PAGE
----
Print Edition - 2016-02-23 | News
Books with pictures in Braille for schoolchildren
Feb 23, 2016- Save the Children has introduced books with illustrations in Braille for visually impaired children.
A total of 23 fact books were launched in a programme at Namuna Machhindra School in Lalitpur in on Monday.
The visually impaired students at the school had the first experience of reading the book with their finger tips.
“The book gave me an idea of what a train looks like, I liked it,” said seventh grader Shristi Subedi after reading a book entitled Travelling by Land.
The books are outside the teaching curriculum which are based on factual accounts of people, places, animals, things and events, are available for visually impaired children between first and fifth grade. Their subjects range from lifecycle of frogs, swimming lessons, earthquakes to famous personalities like Nelson Mandela.
Delailah Borja, country director of Save the Children, said the books were an attempt to ensure that visually impaired children have a chance to expand their knowledge and to make learning enjoyable.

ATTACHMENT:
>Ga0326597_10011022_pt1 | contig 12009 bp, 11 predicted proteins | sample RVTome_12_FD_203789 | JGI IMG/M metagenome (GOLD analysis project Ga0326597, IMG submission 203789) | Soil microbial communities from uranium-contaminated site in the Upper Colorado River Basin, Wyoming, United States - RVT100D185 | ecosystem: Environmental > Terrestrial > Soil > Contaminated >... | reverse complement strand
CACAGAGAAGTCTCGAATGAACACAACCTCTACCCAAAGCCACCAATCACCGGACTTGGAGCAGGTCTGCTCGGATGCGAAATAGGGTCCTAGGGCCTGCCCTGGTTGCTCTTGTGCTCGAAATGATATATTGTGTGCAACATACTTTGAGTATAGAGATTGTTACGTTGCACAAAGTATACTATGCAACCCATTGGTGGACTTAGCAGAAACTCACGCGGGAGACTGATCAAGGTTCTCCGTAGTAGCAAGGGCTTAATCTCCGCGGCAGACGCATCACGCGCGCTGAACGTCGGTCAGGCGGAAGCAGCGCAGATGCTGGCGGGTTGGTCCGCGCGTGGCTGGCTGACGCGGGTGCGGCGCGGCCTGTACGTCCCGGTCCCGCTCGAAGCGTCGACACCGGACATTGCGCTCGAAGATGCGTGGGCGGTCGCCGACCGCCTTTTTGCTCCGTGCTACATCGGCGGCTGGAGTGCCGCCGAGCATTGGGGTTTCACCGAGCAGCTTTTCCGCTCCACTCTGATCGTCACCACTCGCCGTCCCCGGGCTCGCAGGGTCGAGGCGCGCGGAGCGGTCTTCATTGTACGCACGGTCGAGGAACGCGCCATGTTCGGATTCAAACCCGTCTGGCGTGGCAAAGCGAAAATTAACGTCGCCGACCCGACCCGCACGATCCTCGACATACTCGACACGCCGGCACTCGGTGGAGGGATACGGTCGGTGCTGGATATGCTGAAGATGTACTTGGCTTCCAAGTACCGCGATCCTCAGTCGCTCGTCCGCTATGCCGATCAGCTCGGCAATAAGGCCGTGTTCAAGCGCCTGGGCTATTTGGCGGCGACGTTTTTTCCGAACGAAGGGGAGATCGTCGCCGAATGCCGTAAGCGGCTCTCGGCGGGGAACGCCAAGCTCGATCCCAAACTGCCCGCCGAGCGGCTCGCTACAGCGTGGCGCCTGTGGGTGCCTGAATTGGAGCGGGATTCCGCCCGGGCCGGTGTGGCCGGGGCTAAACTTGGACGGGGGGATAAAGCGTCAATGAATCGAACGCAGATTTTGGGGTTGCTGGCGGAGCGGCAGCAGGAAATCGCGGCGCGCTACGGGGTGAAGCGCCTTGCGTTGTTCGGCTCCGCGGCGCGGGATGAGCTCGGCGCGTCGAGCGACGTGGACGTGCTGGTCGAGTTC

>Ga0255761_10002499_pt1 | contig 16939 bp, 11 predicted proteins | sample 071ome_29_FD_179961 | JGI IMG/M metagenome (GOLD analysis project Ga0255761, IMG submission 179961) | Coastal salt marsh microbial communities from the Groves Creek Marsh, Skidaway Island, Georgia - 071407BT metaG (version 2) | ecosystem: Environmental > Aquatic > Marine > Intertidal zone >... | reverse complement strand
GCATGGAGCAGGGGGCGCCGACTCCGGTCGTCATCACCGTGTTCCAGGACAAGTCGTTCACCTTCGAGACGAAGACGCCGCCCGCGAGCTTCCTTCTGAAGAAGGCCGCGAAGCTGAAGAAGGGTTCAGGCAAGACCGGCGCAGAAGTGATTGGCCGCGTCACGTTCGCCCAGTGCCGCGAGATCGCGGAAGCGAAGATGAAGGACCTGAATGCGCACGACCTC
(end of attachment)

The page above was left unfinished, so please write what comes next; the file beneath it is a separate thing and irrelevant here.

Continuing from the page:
“As children with disabilities are deprived of many services including education, we must ensure that they receive all such services and provide them an opportunity to read for pleasure,” Borja said.
According to Save the Children, 2,300 copies of the fact books have been published in Braille in the first phase, and will be disseminated throughout the country in all 97 resource classes in collaboration with Department of Education and Curriculum Develo-pment Centres.
Kumar Thapa, central chairperson of Nepal Blind Welfare Association, lauded the introduction of pictorial books in Braille. “Children at this age are very inquisitive and a good book can help them acquire a lot of knowledge. The inclusion of pictures in Braille books is a new initiative and will provide a new learning experience to visually impaired children,” Thapa said.
Published: 23-02-2016 08:21